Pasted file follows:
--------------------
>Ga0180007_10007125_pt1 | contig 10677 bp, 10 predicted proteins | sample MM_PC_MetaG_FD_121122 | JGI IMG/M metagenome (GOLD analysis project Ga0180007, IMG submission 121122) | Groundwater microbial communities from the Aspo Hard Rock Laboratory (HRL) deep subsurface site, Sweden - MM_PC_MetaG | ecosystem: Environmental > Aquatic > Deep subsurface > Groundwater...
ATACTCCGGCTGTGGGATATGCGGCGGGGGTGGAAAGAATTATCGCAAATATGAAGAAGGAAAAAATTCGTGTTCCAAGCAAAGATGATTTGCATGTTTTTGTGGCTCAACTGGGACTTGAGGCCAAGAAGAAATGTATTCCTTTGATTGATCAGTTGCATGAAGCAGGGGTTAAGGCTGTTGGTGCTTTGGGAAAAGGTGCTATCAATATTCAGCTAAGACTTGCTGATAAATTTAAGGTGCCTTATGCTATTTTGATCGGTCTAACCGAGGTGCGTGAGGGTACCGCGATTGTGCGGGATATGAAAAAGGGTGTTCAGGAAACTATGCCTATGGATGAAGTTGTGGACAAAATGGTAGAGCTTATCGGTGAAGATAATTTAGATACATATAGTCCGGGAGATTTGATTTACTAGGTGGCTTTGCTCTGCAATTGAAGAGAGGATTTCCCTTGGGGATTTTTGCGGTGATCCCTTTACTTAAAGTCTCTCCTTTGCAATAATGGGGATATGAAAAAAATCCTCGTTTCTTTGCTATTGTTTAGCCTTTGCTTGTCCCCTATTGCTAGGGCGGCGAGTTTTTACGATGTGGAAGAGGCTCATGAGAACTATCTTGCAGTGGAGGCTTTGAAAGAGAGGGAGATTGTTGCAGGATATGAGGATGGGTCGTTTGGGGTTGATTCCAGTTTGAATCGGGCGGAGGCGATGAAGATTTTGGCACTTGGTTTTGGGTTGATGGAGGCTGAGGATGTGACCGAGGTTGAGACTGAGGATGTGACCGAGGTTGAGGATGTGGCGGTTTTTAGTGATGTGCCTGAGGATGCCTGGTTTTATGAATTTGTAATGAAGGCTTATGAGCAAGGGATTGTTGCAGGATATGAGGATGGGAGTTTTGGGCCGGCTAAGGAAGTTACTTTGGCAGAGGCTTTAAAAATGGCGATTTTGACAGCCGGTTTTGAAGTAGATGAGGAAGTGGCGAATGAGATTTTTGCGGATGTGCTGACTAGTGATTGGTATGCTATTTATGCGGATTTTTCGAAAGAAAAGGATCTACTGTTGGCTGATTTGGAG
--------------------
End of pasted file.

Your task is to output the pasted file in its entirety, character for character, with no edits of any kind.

>Ga0180007_10007125_pt1 | contig 10677 bp, 10 predicted proteins | sample MM_PC_MetaG_FD_121122 | JGI IMG/M metagenome (GOLD analysis project Ga0180007, IMG submission 121122) | Groundwater microbial communities from the Aspo Hard Rock Laboratory (HRL) deep subsurface site, Sweden - MM_PC_MetaG | ecosystem: Environmental > Aquatic > Deep subsurface > Groundwater...
ATACTCCGGCTGTGGGATATGCGGCGGGGGTGGAAAGAATTATCGCAAATATGAAGAAGGAAAAAATTCGTGTTCCAAGCAAAGATGATTTGCATGTTTTTGTGGCTCAACTGGGACTTGAGGCCAAGAAGAAATGTATTCCTTTGATTGATCAGTTGCATGAAGCAGGGGTTAAGGCTGTTGGTGCTTTGGGAAAAGGTGCTATCAATATTCAGCTAAGACTTGCTGATAAATTTAAGGTGCCTTATGCTATTTTGATCGGTCTAACCGAGGTGCGTGAGGGTACCGCGATTGTGCGGGATATGAAAAAGGGTGTTCAGGAAACTATGCCTATGGATGAAGTTGTGGACAAAATGGTAGAGCTTATCGGTGAAGATAATTTAGATACATATAGTCCGGGAGATTTGATTTACTAGGTGGCTTTGCTCTGCAATTGAAGAGAGGATTTCCCTTGGGGATTTTTGCGGTGATCCCTTTACTTAAAGTCTCTCCTTTGCAATAATGGGGATATGAAAAAAATCCTCGTTTCTTTGCTATTGTTTAGCCTTTGCTTGTCCCCTATTGCTAGGGCGGCGAGTTTTTACGATGTGGAAGAGGCTCATGAGAACTATCTTGCAGTGGAGGCTTTGAAAGAGAGGGAGATTGTTGCAGGATATGAGGATGGGTCGTTTGGGGTTGATTCCAGTTTGAATCGGGCGGAGGCGATGAAGATTTTGGCACTTGGTTTTGGGTTGATGGAGGCTGAGGATGTGACCGAGGTTGAGACTGAGGATGTGACCGAGGTTGAGGATGTGGCGGTTTTTAGTGATGTGCCTGAGGATGCCTGGTTTTATGAATTTGTAATGAAGGCTTATGAGCAAGGGATTGTTGCAGGATATGAGGATGGGAGTTTTGGGCCGGCTAAGGAAGTTACTTTGGCAGAGGCTTTAAAAATGGCGATTTTGACAGCCGGTTTTGAAGTAGATGAGGAAGTGGCGAATGAGATTTTTGCGGATGTGCTGACTAGTGATTGGTATGCTATTTATGCGGATTTTTCGAAAGAAAAGGATCTACTGTTGGCTGATTTGGAG